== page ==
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Clark took his message to the air on June 23, when he ordered the first bombing of power plants on the Yalu River at the North Korean-Chinese border. The successful airstrikes over the next few weeks knocked out North Korea's hydroelectric power sources for more than two weeks. Although communist jet fighters were occasionally able to inflict losses, United Nations forces maintained air superiority throughout the war, a key factor in the U.N. war strategy.

Illinois Korean War Memorial

The Illinois Korean War Memorial is located in Springfield's Oak Ridge Cemetery, the same cemetery that contains the Lincoln Tomb. Oak Ridge is the nation's second-most visited burial ground, behind only Arlington National Cemetery.

Dedicated on June 16, 1996, the memorial consists of a 12-foot-tall bronze bell mounted on a granite base. At the circumference of the base are four niches, each with a larger-than-life figure representing a branch of the armed services. Inscribed on the base are the 1,754 names of Illinoisans killed in Korea.

The Illinois Korean War Memorial is administered by the Illinois Historic Preservation Agency and may be visited daily free of charge.

Korean War veterans oral history project
Abraham Lincoln Presidential Museum

The oral history program at the Abraham Lincoln Presidential Library and Museum offers "Veterans Remember," a collection of interviews with Illinois residents about their wartime experiences, at the library's website, www.alplm.org/oral_history/home.html. The audio interviews concern the experiences of Illinois veterans who fought in several conflicts, including the Korean War, as well as the experiences of those on the home front. Visitors to the website can listen to or watch the interviews in their entirety. Several of the interviews have transcripts, and most have still images as well.

Website visitors will need a computer capable of playing MP3 audio files or MPG compressed video files in order to listen to the interviews. The transcripts and still images are also accessible. Volunteers conducted and edited many of the interviews and developed the transcripts that accompany them.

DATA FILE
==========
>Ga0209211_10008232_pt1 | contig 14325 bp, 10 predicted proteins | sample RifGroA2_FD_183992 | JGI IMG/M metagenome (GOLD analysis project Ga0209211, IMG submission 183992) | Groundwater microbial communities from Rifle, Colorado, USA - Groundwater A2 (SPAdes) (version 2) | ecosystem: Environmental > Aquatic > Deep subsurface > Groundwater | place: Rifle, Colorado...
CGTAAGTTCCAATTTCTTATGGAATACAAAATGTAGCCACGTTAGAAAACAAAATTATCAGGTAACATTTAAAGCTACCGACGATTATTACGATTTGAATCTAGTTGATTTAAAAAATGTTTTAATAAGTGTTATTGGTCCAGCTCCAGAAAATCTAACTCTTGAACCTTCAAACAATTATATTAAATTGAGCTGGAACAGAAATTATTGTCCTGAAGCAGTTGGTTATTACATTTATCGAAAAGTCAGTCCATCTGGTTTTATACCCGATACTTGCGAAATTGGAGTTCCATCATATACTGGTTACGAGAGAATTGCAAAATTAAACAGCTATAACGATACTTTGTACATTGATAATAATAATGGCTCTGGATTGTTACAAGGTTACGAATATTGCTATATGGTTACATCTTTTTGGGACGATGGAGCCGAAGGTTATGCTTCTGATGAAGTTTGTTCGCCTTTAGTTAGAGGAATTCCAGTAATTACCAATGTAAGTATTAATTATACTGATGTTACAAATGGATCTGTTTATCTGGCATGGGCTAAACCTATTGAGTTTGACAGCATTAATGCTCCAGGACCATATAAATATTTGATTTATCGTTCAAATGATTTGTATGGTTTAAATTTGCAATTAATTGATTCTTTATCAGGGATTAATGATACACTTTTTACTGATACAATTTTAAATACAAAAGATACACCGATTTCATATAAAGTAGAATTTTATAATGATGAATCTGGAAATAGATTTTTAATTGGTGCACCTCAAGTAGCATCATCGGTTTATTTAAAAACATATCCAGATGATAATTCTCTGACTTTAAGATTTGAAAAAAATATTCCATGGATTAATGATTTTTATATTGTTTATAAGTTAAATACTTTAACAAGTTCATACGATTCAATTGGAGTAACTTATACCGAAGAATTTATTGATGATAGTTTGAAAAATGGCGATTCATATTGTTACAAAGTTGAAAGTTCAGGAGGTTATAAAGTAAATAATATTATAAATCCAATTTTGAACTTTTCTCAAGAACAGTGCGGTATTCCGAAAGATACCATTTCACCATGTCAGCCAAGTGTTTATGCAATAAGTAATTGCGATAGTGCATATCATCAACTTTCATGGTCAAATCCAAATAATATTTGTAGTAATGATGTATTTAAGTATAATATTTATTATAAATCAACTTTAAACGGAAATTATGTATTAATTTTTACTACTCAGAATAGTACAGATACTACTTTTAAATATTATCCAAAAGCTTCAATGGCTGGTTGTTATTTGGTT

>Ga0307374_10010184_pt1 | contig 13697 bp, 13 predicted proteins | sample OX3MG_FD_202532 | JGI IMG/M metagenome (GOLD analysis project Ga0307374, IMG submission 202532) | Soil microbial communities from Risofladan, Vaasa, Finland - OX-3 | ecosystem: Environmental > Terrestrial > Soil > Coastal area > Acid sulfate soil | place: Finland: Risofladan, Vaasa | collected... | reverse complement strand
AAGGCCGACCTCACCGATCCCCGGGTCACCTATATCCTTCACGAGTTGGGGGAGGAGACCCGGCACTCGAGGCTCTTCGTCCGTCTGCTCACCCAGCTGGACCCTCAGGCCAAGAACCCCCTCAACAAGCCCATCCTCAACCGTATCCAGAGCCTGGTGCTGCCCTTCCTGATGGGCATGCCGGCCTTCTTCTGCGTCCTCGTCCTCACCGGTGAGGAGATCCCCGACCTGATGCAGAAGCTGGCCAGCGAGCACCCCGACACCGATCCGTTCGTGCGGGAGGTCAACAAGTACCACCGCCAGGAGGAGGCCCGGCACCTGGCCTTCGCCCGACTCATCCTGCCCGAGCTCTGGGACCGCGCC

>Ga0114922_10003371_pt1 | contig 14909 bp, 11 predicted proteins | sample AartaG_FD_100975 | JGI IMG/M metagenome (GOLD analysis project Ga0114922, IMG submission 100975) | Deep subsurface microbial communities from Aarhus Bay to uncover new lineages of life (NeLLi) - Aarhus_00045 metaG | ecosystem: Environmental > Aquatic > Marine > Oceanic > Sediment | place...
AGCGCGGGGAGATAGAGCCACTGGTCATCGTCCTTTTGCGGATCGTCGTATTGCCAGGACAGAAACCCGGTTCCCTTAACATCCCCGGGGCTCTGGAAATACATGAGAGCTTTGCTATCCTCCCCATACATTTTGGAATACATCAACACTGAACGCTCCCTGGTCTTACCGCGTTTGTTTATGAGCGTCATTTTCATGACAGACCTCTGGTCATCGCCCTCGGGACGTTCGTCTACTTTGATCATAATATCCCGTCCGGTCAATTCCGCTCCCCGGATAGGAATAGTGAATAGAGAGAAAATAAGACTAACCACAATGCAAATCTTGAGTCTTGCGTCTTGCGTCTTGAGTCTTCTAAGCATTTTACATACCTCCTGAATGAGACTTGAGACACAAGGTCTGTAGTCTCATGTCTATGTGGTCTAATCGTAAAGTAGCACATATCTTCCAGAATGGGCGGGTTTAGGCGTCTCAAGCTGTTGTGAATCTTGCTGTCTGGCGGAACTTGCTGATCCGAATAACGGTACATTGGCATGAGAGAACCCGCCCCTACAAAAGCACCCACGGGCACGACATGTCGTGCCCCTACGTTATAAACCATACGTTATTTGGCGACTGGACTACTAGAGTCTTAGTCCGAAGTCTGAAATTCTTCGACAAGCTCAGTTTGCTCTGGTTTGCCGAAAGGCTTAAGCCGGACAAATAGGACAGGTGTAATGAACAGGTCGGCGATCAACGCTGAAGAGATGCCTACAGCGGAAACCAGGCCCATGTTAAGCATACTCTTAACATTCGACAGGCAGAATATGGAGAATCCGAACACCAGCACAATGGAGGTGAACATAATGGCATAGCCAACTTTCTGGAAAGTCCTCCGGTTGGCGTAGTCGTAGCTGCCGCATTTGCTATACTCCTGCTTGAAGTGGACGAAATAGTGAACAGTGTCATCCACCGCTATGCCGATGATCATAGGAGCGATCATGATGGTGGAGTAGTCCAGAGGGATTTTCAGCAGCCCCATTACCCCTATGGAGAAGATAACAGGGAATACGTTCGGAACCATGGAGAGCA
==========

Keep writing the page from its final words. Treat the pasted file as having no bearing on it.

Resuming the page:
Korean War National Museum

The Korean War National Museum, or KWNM, celebrates the 60th anniversary of the Korean War with a new board of directors, new professional staff and a renewed focus on getting a world-class museum built now, in the lifetime of the Korean War veterans. Recent news media reports outlined a proposal of the KWNM to obtain 7,000 square feet of prime space at Navy Pier in Chicago for a state-of-the-art, world-class museum where visitors could come to honor and learn about the service and sacrifices of the Americans, South Koreans and their U.N. allies in the "forgotten victory." Those plans are continuing to be developed, and the KWNM hopes to be able to share some exciting news soon.

Meanwhile, the Denis J. Healy Freedom Center, located at 9 South Old State Capitol Plaza in Springfield, is open Tuesday through Saturday from 10 a.m. to 5 p.m. Admission is free, but donations are accepted.

The KWNM welcomes donations of photographs, documents, diaries and artifacts of those who served in the Korean War. To learn more about the KWNM, or to volunteer or donate, visit www.kwnm.org or look for the museum on Facebook.

Korean War booklet

The Illinois Korean Memorial Association, an all-volunteer organization, has published a booklet, "A Brief History of the Korean War," copies of which have been provided free of charge to public libraries, high schools and junior high schools in Illinois. Individuals may obtain a copy by sending a $10 check or money order to: Illinois Korean Memorial Association, P.O. Box 8554, Springfield, IL 62791.

Tax-deductible donations are welcome. All donations go to the book project and to the upkeep of the Illinois Korean War Memorial.

[Text from file received from the Illinois Historic Preservation Agency]